Mastering Basic TechniquesWritten by Evan Tate
Every aspiring saxophonist has to master basic skills that are necessary for good musicianship.
Good Tone Production: This requires not only having a good reed, mouthpiece and ligature, but also a good daily regimen of "long tone" exercises. Long tones are practiced by playing individual tones for a comfortable length of time (6-8 seconds) without stress. For beginners I suggest playing long tones on a simple major scale. Advanced students should use a chromatic scale, octaves and intervals of perfect fourths and fifths over full range of instrument.
Good Intonation: I suggest using a combination of following tools: a well-tuned piano, an electronic tuner and a good ear-training course. If you haven't taken part in an ear training - NOW'S THE TIME! To be able to play in tune requires ability to distinguish intervals and musical passages correctly and accurately. This is an invaluable skill for every good musician.
Good Technical Ability: This means practicing your scales, arpeggios and whatever other studies you have available regularly! "Repetition is Mother of Skill". Not only regularly but also logically. Which means you must develop...
Teachers, do not overlook teaching your students how to write checksWritten by Timothy Liptrap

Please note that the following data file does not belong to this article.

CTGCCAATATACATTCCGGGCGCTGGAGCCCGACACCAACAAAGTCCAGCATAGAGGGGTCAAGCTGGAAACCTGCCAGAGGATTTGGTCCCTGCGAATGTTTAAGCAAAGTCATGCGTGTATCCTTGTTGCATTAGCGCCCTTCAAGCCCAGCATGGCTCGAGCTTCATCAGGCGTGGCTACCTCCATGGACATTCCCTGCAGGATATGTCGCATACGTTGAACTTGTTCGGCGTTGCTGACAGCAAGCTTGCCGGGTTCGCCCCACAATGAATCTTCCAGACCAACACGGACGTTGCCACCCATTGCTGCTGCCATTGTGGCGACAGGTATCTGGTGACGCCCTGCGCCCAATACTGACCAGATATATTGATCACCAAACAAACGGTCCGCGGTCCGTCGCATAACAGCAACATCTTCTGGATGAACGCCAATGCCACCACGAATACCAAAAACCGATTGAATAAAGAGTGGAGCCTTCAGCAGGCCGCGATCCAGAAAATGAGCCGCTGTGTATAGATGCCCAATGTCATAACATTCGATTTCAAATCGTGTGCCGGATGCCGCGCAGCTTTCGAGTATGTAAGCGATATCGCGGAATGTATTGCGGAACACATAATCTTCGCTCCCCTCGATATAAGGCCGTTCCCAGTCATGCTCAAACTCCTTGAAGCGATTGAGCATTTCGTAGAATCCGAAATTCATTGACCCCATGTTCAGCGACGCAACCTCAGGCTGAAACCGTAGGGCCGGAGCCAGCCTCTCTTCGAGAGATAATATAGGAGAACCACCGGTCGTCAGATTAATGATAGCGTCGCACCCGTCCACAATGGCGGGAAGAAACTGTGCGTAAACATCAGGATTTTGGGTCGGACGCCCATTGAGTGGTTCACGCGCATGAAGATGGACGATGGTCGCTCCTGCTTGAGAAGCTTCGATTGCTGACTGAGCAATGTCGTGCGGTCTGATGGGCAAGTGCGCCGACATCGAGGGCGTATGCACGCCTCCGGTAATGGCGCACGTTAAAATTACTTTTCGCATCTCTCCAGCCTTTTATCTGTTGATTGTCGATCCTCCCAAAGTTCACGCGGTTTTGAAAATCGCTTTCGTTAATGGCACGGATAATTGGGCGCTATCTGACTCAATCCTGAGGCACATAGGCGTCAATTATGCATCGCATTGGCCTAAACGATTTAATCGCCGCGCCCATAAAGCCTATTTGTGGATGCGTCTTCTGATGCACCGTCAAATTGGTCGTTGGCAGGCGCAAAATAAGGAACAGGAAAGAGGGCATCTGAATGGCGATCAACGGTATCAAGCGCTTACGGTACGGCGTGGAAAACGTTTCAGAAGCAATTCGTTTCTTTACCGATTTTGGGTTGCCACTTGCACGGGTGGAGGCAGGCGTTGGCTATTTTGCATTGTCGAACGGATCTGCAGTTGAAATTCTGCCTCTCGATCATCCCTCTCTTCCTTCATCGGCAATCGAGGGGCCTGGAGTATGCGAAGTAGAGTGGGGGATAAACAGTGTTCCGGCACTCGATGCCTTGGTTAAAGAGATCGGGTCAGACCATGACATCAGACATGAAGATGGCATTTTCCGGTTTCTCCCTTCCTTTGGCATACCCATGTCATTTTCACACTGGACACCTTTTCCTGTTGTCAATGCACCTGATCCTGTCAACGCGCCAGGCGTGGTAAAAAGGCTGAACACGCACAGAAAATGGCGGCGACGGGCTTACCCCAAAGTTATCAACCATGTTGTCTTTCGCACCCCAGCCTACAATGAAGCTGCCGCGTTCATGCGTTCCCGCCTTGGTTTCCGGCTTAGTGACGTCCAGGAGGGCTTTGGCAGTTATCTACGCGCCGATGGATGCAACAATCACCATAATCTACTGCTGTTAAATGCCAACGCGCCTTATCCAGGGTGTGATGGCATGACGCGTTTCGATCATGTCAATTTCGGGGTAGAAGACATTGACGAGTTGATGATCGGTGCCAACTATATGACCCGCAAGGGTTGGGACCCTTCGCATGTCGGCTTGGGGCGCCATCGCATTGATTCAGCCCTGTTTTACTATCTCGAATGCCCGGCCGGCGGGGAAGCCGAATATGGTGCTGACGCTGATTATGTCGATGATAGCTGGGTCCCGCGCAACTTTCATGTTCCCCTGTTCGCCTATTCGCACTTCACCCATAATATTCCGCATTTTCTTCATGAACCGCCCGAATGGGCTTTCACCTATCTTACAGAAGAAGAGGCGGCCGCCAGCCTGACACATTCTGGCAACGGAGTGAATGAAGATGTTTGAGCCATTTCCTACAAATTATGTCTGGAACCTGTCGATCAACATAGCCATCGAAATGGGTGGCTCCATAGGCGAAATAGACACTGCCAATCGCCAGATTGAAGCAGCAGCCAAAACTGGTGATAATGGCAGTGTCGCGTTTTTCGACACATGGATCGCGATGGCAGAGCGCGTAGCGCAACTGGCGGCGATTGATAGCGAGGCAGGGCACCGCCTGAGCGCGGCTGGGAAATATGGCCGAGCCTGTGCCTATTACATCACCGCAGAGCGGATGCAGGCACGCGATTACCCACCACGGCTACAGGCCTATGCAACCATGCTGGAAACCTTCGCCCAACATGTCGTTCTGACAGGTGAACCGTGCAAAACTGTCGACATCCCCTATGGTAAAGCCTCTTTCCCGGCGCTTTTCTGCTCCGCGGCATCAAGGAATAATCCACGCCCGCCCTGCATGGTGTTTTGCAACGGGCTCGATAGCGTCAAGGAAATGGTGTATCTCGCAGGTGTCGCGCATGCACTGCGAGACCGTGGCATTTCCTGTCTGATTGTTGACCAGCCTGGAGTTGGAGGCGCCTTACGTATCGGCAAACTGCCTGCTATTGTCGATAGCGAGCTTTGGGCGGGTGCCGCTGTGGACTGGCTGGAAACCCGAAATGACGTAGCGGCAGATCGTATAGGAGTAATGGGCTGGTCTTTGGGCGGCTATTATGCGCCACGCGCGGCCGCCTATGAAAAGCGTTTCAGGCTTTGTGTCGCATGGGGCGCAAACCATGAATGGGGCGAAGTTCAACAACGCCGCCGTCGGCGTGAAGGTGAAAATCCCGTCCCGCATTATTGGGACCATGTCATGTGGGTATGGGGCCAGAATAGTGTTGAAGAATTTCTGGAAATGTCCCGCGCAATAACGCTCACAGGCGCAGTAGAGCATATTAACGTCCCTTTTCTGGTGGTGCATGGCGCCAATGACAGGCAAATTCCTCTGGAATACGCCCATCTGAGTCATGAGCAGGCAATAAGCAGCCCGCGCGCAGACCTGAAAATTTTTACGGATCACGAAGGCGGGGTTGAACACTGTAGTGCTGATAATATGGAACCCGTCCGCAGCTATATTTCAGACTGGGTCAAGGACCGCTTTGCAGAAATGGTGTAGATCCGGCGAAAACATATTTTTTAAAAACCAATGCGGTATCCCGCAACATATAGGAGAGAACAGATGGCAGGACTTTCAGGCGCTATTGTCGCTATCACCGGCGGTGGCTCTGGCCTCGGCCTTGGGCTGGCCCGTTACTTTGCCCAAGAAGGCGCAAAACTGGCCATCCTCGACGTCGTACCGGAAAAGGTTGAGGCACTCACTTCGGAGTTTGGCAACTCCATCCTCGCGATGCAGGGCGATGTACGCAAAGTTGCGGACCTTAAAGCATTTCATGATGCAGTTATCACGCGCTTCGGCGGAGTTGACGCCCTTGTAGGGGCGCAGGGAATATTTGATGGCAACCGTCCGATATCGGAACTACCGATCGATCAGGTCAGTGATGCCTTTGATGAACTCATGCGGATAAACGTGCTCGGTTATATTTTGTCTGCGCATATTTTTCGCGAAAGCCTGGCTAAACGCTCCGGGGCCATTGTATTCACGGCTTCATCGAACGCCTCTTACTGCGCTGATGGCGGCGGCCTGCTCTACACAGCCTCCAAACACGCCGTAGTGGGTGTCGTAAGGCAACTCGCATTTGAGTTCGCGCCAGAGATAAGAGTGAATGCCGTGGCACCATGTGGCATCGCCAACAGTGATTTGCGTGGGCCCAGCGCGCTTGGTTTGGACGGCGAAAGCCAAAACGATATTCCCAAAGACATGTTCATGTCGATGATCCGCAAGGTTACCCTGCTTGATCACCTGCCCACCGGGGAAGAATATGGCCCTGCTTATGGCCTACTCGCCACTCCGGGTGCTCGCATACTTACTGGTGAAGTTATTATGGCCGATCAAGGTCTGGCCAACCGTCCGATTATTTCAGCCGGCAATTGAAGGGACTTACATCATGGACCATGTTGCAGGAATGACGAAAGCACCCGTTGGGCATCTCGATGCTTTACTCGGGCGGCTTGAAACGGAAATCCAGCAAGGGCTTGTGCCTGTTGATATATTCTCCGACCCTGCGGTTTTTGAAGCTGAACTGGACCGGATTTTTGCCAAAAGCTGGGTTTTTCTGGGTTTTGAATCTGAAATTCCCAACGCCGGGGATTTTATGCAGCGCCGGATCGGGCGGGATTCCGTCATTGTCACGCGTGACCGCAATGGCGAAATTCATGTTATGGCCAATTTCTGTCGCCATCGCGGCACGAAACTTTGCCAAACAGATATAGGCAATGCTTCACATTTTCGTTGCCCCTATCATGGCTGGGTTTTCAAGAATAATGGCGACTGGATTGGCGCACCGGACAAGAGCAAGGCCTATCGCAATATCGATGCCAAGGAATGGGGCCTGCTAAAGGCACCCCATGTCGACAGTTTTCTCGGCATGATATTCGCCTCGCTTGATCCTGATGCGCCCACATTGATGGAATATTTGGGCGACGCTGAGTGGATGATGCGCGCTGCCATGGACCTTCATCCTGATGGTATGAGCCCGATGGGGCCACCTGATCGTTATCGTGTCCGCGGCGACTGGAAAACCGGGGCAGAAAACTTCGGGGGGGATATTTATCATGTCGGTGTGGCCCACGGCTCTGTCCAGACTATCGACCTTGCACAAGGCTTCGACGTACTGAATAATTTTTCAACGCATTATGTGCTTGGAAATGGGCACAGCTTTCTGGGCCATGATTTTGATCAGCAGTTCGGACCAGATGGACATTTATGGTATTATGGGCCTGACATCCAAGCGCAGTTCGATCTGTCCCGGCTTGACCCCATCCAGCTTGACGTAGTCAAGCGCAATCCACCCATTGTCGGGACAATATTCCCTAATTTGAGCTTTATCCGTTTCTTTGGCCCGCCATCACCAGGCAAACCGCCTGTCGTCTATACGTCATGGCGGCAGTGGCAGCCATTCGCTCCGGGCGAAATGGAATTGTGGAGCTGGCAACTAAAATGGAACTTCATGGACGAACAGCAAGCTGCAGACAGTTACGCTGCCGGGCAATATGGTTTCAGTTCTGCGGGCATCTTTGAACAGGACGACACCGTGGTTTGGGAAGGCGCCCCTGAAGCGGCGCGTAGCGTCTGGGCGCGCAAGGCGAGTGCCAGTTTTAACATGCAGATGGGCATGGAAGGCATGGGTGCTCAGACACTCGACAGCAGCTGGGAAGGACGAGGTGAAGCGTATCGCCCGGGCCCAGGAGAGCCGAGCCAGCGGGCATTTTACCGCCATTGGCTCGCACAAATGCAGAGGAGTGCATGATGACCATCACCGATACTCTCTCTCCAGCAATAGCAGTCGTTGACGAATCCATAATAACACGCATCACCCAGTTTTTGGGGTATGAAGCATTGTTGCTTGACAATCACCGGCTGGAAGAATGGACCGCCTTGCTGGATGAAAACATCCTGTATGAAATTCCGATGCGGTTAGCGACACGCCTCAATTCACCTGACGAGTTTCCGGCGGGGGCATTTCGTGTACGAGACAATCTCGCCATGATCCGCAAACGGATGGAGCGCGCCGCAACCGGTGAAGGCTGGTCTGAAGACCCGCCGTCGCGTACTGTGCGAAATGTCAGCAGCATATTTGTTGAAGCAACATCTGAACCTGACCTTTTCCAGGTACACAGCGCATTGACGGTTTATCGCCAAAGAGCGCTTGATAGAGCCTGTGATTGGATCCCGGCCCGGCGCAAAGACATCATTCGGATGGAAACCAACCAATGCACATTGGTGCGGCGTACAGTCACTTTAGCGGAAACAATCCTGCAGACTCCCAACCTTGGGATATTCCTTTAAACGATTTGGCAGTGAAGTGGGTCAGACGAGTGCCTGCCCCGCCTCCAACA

The stock market is in a downturn, corporations are laying off workers, public companies are collapsing and federal law makers want next generation of students to understand how to manage their money.
A subject that was once kept in home is being moved to school systems because teaching of financial education in home is failing. In 2002, 75% of graduating high school seniors could not answer basic financial concepts. To solve problem, teachers at all levels are being asked or pressured to include lessons on subjects such as credit, debt, money management and investments.
A simple, but yet effective money management lesson is to teach children how to write checks and balance a checkbook. It may not be as glamorous as teaching stocks or mutual funds, but will provide practical experience for children of all socioeconomic backgrounds. In a recent study, 87% of US adult population or 172 million people use a checking account to pay bills. In today's world, it may seem that concept of using paper checks to pay bills is falling to wayside with onset of ATM / debit cards, direct deposit and electronic funds transfers (EFT). Do not be fooled. The Federal Reserve Bank is predicting to process 50 billion paper checks in 2003. The Nilson Report also states that volume of paper checks will rise between 2% - 4% each year, through 2020.